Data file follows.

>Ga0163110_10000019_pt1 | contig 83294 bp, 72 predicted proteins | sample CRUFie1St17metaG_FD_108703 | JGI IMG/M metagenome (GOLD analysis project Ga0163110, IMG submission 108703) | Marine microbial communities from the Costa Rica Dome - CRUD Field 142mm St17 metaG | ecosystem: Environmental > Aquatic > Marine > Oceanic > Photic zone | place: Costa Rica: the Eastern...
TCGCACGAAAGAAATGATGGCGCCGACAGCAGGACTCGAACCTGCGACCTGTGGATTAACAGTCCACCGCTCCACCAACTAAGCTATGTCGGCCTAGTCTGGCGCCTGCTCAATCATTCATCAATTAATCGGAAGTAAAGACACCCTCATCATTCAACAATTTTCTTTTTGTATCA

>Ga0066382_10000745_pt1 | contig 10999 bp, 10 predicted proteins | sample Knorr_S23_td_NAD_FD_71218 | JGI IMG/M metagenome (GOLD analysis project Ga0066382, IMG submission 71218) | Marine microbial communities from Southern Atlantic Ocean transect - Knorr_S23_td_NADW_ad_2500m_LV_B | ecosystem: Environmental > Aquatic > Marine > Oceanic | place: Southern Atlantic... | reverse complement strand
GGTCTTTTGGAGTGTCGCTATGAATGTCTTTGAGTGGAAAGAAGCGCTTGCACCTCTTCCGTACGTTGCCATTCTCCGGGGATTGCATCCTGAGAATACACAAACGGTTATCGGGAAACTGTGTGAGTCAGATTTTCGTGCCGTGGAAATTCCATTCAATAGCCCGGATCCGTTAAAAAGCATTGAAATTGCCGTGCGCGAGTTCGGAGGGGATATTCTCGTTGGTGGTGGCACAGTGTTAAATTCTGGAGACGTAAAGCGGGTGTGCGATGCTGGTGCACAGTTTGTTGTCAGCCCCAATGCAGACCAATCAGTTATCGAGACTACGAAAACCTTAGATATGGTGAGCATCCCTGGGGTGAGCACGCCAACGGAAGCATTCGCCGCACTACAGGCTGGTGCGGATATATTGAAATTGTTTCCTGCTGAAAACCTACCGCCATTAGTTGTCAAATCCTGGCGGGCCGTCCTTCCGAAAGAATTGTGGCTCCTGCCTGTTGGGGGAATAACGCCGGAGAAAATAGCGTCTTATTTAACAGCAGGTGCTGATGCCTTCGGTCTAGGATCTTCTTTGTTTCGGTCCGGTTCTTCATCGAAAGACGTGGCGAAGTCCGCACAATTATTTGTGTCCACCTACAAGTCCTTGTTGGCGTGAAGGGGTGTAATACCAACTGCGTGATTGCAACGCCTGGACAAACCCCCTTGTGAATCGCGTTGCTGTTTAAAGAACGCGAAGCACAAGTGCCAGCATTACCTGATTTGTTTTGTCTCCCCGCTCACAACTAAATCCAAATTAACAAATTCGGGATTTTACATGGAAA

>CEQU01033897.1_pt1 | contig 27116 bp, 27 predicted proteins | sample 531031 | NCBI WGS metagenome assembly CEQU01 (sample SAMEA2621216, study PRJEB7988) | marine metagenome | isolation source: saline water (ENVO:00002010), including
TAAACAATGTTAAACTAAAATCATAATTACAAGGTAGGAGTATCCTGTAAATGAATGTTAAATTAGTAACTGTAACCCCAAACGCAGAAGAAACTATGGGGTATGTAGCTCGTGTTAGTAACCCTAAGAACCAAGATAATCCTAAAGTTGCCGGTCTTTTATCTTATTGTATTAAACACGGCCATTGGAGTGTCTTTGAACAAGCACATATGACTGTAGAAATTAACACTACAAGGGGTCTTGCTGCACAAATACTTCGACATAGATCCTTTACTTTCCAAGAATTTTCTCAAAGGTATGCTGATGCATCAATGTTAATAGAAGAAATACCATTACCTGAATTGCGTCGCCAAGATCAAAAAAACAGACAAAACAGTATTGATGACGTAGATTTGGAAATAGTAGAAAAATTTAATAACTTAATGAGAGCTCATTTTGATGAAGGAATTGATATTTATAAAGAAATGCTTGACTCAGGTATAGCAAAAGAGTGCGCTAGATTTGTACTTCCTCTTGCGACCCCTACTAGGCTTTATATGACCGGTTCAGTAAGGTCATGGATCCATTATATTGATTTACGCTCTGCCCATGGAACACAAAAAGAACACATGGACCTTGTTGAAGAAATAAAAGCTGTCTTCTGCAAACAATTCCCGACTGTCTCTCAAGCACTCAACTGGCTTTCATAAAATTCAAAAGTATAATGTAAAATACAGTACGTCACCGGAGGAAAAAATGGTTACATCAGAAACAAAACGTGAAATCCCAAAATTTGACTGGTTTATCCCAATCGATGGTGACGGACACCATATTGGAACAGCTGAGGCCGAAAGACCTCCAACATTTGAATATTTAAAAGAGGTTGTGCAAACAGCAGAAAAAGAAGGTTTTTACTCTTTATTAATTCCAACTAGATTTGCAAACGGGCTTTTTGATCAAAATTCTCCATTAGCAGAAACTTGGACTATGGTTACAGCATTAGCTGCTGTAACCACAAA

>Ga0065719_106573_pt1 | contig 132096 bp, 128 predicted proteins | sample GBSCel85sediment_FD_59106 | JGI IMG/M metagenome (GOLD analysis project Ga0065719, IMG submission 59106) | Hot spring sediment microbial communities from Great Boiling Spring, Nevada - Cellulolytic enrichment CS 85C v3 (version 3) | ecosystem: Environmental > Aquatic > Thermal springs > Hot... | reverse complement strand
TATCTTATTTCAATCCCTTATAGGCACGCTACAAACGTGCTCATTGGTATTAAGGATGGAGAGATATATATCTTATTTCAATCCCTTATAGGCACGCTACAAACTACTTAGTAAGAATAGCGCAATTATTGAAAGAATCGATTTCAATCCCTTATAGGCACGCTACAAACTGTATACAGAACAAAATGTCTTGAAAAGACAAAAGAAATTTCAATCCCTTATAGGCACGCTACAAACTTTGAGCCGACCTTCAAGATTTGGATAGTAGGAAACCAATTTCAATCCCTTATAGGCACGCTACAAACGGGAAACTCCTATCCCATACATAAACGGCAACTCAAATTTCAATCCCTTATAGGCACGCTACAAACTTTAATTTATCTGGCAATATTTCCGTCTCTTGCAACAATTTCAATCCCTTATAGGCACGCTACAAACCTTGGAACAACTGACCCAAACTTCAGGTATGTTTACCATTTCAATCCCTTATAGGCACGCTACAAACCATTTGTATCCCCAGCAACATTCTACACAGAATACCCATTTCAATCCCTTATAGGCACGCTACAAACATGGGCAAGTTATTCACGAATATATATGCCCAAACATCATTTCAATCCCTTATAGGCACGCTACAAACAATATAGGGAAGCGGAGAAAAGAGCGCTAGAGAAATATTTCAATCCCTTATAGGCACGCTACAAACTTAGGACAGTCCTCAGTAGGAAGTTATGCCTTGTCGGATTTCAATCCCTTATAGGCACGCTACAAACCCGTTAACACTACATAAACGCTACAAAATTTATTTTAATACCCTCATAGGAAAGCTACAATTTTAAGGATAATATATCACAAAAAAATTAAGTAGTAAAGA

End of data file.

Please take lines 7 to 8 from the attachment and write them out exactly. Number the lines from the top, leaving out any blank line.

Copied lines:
>Ga0065719_106573_pt1 | contig 132096 bp, 128 predicted proteins | sample GBSCel85sediment_FD_59106 | JGI IMG/M metagenome (GOLD analysis project Ga0065719, IMG submission 59106) | Hot spring sediment microbial communities from Great Boiling Spring, Nevada - Cellulolytic enrichment CS 85C v3 (version 3) | ecosystem: Environmental > Aquatic > Thermal springs > Hot... | reverse complement strand
TATCTTATTTCAATCCCTTATAGGCACGCTACAAACGTGCTCATTGGTATTAAGGATGGAGAGATATATATCTTATTTCAATCCCTTATAGGCACGCTACAAACTACTTAGTAAGAATAGCGCAATTATTGAAAGAATCGATTTCAATCCCTTATAGGCACGCTACAAACTGTATACAGAACAAAATGTCTTGAAAAGACAAAAGAAATTTCAATCCCTTATAGGCACGCTACAAACTTTGAGCCGACCTTCAAGATTTGGATAGTAGGAAACCAATTTCAATCCCTTATAGGCACGCTACAAACGGGAAACTCCTATCCCATACATAAACGGCAACTCAAATTTCAATCCCTTATAGGCACGCTACAAACTTTAATTTATCTGGCAATATTTCCGTCTCTTGCAACAATTTCAATCCCTTATAGGCACGCTACAAACCTTGGAACAACTGACCCAAACTTCAGGTATGTTTACCATTTCAATCCCTTATAGGCACGCTACAAACCATTTGTATCCCCAGCAACATTCTACACAGAATACCCATTTCAATCCCTTATAGGCACGCTACAAACATGGGCAAGTTATTCACGAATATATATGCCCAAACATCATTTCAATCCCTTATAGGCACGCTACAAACAATATAGGGAAGCGGAGAAAAGAGCGCTAGAGAAATATTTCAATCCCTTATAGGCACGCTACAAACTTAGGACAGTCCTCAGTAGGAAGTTATGCCTTGTCGGATTTCAATCCCTTATAGGCACGCTACAAACCCGTTAACACTACATAAACGCTACAAAATTTATTTTAATACCCTCATAGGAAAGCTACAATTTTAAGGATAATATATCACAAAAAAATTAAGTAGTAAAGA